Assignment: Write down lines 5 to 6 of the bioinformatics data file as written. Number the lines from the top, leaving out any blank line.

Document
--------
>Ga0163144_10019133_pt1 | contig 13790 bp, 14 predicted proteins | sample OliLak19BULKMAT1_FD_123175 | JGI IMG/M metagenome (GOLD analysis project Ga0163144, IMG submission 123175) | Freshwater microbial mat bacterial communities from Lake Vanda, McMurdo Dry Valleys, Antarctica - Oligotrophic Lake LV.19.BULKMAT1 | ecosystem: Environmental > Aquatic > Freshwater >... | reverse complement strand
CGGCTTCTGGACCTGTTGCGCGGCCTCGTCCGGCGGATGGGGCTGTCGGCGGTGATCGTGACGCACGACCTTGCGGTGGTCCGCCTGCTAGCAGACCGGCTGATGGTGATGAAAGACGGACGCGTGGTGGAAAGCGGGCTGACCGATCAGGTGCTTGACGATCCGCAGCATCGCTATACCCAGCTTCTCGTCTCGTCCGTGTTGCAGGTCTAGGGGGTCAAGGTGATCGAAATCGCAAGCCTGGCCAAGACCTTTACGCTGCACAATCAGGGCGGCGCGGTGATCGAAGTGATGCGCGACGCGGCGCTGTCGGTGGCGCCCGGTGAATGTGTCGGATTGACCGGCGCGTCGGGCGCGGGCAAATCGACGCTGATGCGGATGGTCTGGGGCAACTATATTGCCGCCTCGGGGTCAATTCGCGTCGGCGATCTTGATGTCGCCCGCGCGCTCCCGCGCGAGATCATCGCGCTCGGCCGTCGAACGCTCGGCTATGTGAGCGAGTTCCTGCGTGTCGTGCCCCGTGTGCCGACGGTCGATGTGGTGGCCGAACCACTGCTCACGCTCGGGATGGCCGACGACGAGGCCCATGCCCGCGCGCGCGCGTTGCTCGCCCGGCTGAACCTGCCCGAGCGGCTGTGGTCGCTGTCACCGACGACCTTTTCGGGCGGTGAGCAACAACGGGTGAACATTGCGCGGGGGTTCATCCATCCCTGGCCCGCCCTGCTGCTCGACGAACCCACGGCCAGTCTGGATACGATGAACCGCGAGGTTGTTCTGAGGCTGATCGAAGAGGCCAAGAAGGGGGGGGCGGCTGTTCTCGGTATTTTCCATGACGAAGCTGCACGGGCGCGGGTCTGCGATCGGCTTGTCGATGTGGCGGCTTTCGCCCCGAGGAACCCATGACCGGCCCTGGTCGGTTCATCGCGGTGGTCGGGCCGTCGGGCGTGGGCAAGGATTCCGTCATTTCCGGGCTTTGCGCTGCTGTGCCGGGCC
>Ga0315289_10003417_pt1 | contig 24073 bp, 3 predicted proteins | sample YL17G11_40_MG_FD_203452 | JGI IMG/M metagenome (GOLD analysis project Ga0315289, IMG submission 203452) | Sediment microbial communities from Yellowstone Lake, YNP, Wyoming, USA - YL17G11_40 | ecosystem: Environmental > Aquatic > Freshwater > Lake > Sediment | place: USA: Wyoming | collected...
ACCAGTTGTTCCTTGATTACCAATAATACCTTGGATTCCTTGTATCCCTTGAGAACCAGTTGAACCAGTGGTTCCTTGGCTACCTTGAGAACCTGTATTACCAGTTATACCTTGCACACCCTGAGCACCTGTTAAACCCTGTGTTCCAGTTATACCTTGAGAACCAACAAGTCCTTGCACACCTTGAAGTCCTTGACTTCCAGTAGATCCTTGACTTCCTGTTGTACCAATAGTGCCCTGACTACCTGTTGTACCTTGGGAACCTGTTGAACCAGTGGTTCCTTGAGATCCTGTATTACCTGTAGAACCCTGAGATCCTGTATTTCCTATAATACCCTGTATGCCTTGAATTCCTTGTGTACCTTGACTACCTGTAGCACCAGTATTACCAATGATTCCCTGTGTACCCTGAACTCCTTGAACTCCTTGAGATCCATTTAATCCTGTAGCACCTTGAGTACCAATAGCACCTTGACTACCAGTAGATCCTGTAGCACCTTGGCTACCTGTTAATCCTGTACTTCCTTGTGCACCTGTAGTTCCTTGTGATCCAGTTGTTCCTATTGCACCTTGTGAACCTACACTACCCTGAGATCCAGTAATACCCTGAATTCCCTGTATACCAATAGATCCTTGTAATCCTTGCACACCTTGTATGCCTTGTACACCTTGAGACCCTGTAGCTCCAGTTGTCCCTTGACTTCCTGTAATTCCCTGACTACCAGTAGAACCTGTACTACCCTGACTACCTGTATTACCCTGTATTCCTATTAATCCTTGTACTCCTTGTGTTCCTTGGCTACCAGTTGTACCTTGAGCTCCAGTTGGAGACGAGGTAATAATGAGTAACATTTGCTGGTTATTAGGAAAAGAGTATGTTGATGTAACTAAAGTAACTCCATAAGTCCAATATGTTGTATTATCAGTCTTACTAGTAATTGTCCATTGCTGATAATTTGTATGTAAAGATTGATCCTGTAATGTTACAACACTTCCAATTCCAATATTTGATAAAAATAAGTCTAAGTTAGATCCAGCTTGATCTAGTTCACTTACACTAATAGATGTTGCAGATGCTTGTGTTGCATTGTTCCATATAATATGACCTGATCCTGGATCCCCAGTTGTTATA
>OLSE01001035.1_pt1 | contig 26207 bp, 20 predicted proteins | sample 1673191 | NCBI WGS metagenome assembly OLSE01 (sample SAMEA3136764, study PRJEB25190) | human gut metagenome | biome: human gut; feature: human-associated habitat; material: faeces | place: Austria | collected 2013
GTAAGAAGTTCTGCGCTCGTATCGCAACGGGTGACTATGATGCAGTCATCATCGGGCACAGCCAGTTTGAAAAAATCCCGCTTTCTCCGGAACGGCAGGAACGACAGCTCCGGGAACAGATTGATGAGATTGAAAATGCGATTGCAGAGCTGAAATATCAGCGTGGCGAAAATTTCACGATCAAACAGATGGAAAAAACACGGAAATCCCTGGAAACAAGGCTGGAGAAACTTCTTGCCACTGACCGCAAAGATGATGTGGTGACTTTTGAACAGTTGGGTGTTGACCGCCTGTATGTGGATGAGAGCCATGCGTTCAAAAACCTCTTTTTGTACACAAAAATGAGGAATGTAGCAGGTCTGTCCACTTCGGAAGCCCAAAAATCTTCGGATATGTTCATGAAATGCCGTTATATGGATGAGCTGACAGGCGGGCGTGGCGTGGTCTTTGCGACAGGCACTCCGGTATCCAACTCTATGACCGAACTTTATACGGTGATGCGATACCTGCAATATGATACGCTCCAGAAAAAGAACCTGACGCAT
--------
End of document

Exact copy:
>OLSE01001035.1_pt1 | contig 26207 bp, 20 predicted proteins | sample 1673191 | NCBI WGS metagenome assembly OLSE01 (sample SAMEA3136764, study PRJEB25190) | human gut metagenome | biome: human gut; feature: human-associated habitat; material: faeces | place: Austria | collected 2013
GTAAGAAGTTCTGCGCTCGTATCGCAACGGGTGACTATGATGCAGTCATCATCGGGCACAGCCAGTTTGAAAAAATCCCGCTTTCTCCGGAACGGCAGGAACGACAGCTCCGGGAACAGATTGATGAGATTGAAAATGCGATTGCAGAGCTGAAATATCAGCGTGGCGAAAATTTCACGATCAAACAGATGGAAAAAACACGGAAATCCCTGGAAACAAGGCTGGAGAAACTTCTTGCCACTGACCGCAAAGATGATGTGGTGACTTTTGAACAGTTGGGTGTTGACCGCCTGTATGTGGATGAGAGCCATGCGTTCAAAAACCTCTTTTTGTACACAAAAATGAGGAATGTAGCAGGTCTGTCCACTTCGGAAGCCCAAAAATCTTCGGATATGTTCATGAAATGCCGTTATATGGATGAGCTGACAGGCGGGCGTGGCGTGGTCTTTGCGACAGGCACTCCGGTATCCAACTCTATGACCGAACTTTATACGGTGATGCGATACCTGCAATATGATACGCTCCAGAAAAAGAACCTGACGCAT